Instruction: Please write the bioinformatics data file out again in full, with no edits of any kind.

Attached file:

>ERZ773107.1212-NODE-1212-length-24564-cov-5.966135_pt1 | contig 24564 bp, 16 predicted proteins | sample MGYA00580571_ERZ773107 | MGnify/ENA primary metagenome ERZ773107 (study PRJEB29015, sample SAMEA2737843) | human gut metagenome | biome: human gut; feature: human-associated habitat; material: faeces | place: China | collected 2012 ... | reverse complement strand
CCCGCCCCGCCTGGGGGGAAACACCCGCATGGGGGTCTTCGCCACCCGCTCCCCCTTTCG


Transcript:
>ERZ773107.1212-NODE-1212-length-24564-cov-5.966135_pt1 | contig 24564 bp, 16 predicted proteins | sample MGYA00580571_ERZ773107 | MGnify/ENA primary metagenome ERZ773107 (study PRJEB29015, sample SAMEA2737843) | human gut metagenome | biome: human gut; feature: human-associated habitat; material: faeces | place: China | collected 2012 ... | reverse complement strand
CCCGCCCCGCCTGGGGGGAAACACCCGCATGGGGGTCTTCGCCACCCGCTCCCCCTTTCG